ALBANY – The minimum wage in Upstate New York’s will increase to $12.50 an hour on December 31.
The State’s Department of Labor announced on Wednesday the raise is part of the minimum wage phase in taking place across the state.
The phase in was announced after a report by the Division of the Budget found the Upstate’s labor market is amongst those leading New York’s economic recovery from the downturn caused by the global pandemic.
Other findings in the report include:
- Just prior to the pandemic, the State achieved a record low unemployment rate of 3.7% while raising the minimum wage for four years.
- The Long Island/Westchester county regional unemployment rate has fallen from its April peak of 15.9 percent to 7.1 percent in October, while the remainder of Upstate has fallen from its 15.4 percent April peak to 6.8 percent in October.
- According the December edition of the Federal Reserve Beige Book, as employment rebounds Upstate, an employment agency observed: “scattered signs of a pickup in hiring, especially for lower-wage workers” and “particular difficulty in recruiting customer-service representatives.” The agency also noted “a particular upward trend in wages at the lower end of the pay scale.”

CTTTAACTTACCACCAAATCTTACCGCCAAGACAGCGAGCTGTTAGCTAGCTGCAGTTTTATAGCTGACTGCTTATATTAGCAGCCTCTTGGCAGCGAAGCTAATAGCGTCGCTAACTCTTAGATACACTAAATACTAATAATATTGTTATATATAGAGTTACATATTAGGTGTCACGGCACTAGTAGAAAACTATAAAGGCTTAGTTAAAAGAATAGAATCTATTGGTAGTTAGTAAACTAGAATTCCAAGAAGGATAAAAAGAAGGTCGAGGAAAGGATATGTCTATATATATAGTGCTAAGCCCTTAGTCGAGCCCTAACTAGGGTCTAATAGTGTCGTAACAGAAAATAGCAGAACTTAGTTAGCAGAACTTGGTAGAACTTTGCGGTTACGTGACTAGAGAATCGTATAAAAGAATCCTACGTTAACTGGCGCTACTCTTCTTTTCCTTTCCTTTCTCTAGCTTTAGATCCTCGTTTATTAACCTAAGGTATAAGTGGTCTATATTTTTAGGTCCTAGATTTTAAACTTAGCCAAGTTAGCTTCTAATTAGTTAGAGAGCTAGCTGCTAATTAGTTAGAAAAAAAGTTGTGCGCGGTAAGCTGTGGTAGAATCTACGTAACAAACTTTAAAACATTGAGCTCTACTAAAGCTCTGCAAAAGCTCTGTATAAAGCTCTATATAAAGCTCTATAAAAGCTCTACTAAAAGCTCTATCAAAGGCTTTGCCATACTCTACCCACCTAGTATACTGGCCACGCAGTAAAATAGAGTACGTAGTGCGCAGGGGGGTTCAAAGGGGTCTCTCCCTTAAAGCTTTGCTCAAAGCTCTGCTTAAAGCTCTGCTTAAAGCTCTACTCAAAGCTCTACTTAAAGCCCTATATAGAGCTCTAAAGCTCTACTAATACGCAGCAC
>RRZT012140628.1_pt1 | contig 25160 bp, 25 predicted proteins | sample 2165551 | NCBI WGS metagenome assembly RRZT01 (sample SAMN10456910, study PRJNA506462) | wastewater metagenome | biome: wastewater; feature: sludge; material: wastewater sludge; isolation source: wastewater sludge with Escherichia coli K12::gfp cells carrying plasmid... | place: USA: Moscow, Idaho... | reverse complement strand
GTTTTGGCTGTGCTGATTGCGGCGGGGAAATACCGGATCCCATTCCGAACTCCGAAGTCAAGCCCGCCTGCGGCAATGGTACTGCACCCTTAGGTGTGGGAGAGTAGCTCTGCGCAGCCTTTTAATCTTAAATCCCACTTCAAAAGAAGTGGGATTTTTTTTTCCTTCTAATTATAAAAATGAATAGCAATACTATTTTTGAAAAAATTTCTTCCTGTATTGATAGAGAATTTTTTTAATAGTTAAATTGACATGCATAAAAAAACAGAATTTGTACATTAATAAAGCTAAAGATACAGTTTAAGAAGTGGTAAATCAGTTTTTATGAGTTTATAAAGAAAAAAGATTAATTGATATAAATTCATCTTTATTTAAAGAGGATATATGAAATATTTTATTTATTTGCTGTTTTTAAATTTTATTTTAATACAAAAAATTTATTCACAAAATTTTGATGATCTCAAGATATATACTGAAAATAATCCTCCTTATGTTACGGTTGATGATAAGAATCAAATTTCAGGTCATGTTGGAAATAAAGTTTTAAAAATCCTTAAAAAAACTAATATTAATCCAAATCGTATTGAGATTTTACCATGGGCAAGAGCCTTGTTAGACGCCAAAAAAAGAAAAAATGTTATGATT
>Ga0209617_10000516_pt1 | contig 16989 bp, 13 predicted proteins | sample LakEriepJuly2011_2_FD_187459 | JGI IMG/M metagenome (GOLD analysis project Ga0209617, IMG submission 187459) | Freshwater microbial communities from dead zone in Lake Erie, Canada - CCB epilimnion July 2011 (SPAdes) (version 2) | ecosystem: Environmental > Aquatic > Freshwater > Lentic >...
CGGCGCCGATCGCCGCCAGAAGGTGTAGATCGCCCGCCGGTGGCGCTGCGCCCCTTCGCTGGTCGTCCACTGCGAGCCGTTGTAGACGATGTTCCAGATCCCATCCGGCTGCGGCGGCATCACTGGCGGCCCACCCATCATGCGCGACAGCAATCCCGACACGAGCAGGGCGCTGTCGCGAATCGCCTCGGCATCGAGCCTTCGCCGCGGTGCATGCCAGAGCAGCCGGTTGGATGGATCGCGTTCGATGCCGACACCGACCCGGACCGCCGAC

- The report concludes: close examination of the available economic data by region suggests that the labor market recoveries on Long Island and in Westchester and the remainder of Upstate are proceeding apace and are not likely to be substantially harmed by the minimum wage increases scheduled for the end of this year
The minimum wage in New York City is set to increase to $15 an hour for companies with 10 or fewer employees. Companies with more than 10 employees have had to pay $15 an hour since the end of 2018.
Long Island & Westchester’s minimum wage will increase to $14 an hour, and is scheduled to increase to $15 an hour on December 31, 2021.
No further increases for the rest of New York State are currently scheduled. Future increases will be based on an indexed schedule to be set by the Director of the Division of the Budget in consultation with the Department of Labor following an annual review of the impact.
Last week some lawmakers, including local Senator George Borrello, called on the Governor to hold off on rising the state’s minimum wage in an effort to help businesses already struggling due to COVID-19.
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